Finally, microbeads are on their way towards being banned.
A microbead is a tiny plastic particle that is found in personal care products such as scrubs, soaps and even toothpaste. The particles are so small that they can not be filtered and end up in the Great Lakes. The beads resemble tiny eggs and are ingested by fish, which means that the fish are essentially eating plastic. Not only is that not good for the fish, it’s not good for people who eat the fish.
This battle has been raging for some time. Now, hopefully it is nearing the end, thanks to a Microbead Ban, which has just passed in the U.S. House.
“You spoke up on behalf of the Great Lakes,” said Nate Drag, Watershed Project Coordinator, New York. “You told our elected officials that it doesn’t make sense to put tiny bits of plastic into toothpaste, soap and other personal-care products. You explained how those microbeads get washed down the drain and into our lakes where fish and other wildlife can mistake them for food. And your voice is making a difference. Thank you for speaking out for the lakes!”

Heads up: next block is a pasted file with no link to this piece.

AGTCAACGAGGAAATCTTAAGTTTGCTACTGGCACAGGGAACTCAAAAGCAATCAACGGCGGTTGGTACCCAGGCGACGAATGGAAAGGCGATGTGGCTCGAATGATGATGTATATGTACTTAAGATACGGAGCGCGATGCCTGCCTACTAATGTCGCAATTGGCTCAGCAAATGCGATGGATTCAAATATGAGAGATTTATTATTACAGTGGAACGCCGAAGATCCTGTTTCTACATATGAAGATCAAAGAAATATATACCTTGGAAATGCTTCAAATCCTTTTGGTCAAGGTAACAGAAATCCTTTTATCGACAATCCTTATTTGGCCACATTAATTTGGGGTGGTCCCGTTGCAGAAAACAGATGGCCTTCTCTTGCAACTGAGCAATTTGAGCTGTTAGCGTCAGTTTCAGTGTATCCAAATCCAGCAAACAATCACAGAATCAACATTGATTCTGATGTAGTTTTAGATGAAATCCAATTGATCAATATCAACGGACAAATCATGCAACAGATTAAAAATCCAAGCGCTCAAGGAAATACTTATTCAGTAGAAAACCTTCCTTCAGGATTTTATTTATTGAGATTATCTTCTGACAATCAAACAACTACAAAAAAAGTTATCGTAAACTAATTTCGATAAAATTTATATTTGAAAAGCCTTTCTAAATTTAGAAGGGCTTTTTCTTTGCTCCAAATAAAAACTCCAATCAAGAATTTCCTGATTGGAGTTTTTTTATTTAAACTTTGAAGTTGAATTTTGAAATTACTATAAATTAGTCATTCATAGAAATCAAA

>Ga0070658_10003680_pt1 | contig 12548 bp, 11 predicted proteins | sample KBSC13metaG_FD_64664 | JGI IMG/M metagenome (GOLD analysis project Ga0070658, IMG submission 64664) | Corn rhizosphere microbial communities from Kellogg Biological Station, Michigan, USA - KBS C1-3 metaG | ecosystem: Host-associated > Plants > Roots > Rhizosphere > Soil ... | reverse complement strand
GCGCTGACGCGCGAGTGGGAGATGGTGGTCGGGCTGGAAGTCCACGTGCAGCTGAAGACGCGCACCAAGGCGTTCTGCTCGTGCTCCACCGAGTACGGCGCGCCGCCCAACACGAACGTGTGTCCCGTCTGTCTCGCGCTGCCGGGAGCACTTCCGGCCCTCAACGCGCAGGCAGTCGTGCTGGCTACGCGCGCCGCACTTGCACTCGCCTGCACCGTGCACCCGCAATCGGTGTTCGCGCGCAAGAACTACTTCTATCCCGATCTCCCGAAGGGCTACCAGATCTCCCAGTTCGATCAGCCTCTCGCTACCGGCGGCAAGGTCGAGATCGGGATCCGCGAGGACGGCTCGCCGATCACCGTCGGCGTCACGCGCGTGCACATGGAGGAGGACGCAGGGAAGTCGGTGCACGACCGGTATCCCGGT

“Microbeads rinsed down the drain are polluting our water and transporting toxic pollutants that wildlife and humans ingest,” said Congressman Higgins, a member of the Congressional Great Lakes Task Force. “Western New York understands the value of clean water to our community and led the way on this effort. We are pleased to support this and see it broadened nationwide.”
Now that the ban has been passed by The House*, it’s on its way to the Senate. A microbead action alert has been created, which allows us all to voice our support for the eradication of this hazardous tiny plastic bead. Hopefully this will be the last step that we have to take before seeing this ecological nuisance eradicated. Click here to lend your support.
Photo courtesy of Alliance For the Great Lakes
*The House bill amends the Federal Food, Drug, and Cosmetic Act to ban the manufacturing of microbeads beginning in July of 2017. A ban on manufacturing over-the-counter drugs and on the sale of cosmetics containing microbeads would begin July 2018. The ban on sales of over-the-counter drugs containing microbeads would begin in July 2019.